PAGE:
I'm not quite sure how many of you listen to as much country music as I do - and on a regular basis, too - but there's this song titled The House That Built Me by Miranda Lambert. And I've heard it a couple of times. There are some wonderful lines in there, and while some of them don't really mesh with life for me (I can't play guitar, and probably will never learn - I'd rather learn piano first) they still conjure a potent image. A specific potent image.
A little green house - that used to be brown, and still is, on the second floor in the front - that sits beside a stone driveway. Stone meaning rather uniformly sized large gravel that's kind of sharp in the summertime when you walk down the driveway barefoot. Walking barefoot anywhere within a hundred yard radius is pretty much a given between the end of May and the beginning (if the weather cooperates) of October, anyway.
So there's this little green house in a place called Townsend. Ask me where I'm from and you're going to get that response, even if we don't have a post office, don't have a traffic light (but we do have a stop sign) and everybody has a back yard in varying degrees of largeness. This little green house sits across from what used to be the stereotypical country store where if it was dinnertime, and there was nothing to eat, it became a great night for cheeseburgers on the gas grill, and Louise, go get some buns from the store across the road.
The school bus stopped at the little green house from kindergarten all the way through junior year.
One of the song lyrics is, If I could just come in I swear I'll leave/Won't take nothin' but a memory/Of that house that built me.
The little green house built me.
It was a place where I learned to run before I walked (which is, rather ironically, still true of many things). Where I took naps on the floor (and more or less slept there at night, too). Did my homework curled up on the right end of the couch and usually had a cat lying over the textbook I was trying to read. Which still happens, now that I'm in college. I used to practice my soccer juggling skills in the living room. The shade for the overhead light has never been the same. And the ball was a bit flat at the time.
The house that built me was the house my grandfather grew up in. Where my parents had lived for thirty or so years of their marriage. Where I lived for seventeen years. Where I started my novel, on the back porch in August after the world more or less tipped, tilted, and slid off its axis for a little while. Where I wrote most of the book I'm still working on, six years later. Where, during breakfast, I used to watch that one spastic little fawn run from one side of the upper yard to the other while his mother looked on, thoughtfully chewing on an apple from one of the little trees.
The turkeys. Oh, the turkeys.
Actually, more like a flock of forty turkeys and one brave (stupid) gray, black, and white cat who thought he was invincible. And wound up making new friends that he couldn't catch off a bird feeder.
The apple tree that was basically scorched on one side hand in hand with the barrels dad used to bring home from work, and that first fire in the them. Be thankful if it didn't blow up in your face. Literally.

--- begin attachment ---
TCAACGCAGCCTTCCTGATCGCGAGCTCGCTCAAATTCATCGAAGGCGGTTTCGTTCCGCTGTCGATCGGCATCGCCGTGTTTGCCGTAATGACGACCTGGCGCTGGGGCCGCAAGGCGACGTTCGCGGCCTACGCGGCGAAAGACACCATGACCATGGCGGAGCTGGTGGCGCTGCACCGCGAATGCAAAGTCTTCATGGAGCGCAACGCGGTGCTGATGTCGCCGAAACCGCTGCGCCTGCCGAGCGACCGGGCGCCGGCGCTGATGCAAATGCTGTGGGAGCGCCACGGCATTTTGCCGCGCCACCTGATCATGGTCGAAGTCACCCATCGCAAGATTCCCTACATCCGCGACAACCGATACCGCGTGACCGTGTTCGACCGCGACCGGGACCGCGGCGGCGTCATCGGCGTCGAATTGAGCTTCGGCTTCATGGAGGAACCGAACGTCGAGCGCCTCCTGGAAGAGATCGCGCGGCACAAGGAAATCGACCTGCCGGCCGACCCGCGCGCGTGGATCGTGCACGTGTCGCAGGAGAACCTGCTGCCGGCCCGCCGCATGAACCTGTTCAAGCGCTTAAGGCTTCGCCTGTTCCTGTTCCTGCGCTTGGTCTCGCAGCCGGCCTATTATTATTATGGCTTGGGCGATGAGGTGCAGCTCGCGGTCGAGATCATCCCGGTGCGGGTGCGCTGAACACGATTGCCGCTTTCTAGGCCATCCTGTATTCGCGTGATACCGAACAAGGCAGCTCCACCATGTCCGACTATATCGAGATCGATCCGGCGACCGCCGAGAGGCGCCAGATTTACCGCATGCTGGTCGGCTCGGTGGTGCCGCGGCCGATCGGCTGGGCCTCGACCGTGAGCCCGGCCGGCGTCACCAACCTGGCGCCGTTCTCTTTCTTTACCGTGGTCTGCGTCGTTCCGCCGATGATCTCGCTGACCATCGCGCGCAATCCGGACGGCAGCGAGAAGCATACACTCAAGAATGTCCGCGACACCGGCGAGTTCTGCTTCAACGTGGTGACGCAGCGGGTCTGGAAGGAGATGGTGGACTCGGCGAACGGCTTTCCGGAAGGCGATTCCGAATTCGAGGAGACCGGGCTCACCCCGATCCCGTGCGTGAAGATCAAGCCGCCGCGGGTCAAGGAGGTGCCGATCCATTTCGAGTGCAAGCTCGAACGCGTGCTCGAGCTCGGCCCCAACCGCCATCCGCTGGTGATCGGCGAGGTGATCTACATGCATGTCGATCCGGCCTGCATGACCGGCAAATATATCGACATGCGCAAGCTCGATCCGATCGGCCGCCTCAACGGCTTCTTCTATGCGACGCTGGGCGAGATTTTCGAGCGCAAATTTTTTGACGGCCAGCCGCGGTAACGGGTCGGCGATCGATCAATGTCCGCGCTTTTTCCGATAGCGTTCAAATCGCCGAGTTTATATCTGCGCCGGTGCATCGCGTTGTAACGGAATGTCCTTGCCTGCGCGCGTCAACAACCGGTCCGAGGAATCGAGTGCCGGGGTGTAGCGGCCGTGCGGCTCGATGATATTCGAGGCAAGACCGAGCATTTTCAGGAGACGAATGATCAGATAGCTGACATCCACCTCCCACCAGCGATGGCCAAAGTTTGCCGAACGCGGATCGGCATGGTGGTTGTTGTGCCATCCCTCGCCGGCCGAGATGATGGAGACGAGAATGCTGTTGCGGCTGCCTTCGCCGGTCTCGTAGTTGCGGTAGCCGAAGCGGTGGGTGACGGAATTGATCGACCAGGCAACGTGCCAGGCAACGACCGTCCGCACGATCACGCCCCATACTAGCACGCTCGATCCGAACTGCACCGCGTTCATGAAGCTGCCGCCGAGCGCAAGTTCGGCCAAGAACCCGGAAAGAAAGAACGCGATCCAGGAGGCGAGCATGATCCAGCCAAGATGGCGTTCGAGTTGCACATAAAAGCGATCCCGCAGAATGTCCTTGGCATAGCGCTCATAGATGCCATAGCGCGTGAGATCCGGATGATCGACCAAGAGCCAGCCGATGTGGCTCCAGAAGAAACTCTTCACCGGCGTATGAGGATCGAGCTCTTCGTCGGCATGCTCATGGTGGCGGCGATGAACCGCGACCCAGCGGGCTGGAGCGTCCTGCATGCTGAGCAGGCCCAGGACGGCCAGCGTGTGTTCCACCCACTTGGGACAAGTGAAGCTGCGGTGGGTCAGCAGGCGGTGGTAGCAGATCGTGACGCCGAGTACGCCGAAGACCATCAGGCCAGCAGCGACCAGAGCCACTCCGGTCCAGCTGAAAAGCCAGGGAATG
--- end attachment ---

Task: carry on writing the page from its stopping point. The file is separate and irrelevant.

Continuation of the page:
Some are more funny than others. That's true of life. The main point - that house and the people in it, built me. Much the same way that Miranda was built by the house she lived in. My roots are buried in the back yard, near the "stream" (use the term loosely) and the apple tree that's only half-living (and how it hasn't died yet completely I don't know) with a view of the sun settin' behind those western rolling hills. I'm not being poetic - that's just the way things are around here. The hills roll (my friend from Massachusetts called them "mountains" the first time she saw them, mostly because where we go to school is much more flat than a mere thirty-five mils south) the grass grows (exponentially from the first hard rainfall and warm spell, and good luck getting a handle on it) and the peepers hardly shut their mouths. Rain-clean earth is one of the sweetest smells there is - along with molten asphalt, and summer-breeze-dried clothes from the line - and an endless sky above makes you feel very, very tiny in the grand scheme of things. Very tiny and very much alive.
And if that doesn't work, jumping in the lake certainly will, as that hardly reaches comfortable temperature even in the middle of August.
Part of the house that built me is hearing the current hooligans (or people with much, much nicer cars than I drive - not newer; some are nearly twice my age, along with their drivers) going around the track. You get good enough to start recognizing the time of year (Porsche, BMW, or NASCAR) and the type of vehicle (Porsche, BMW, stock car) by sound. That and the type of people you start seeing in town. Wine Festival? Go the old way.
We're all built by different things, events, people, and places into who and what we are today. I was built mostly by a little green house in a place that not many have heard of - and partly by the house across the road, and those six months of inhabiting the same space as certain family members again, oh, yeah, and have I mentioned that we've been living here four years and only recently (November) got curtains for upstairs - and the people I share it with. There's a bit left in the building process. That's okay, though. I'd think I'd rather have it that way than not.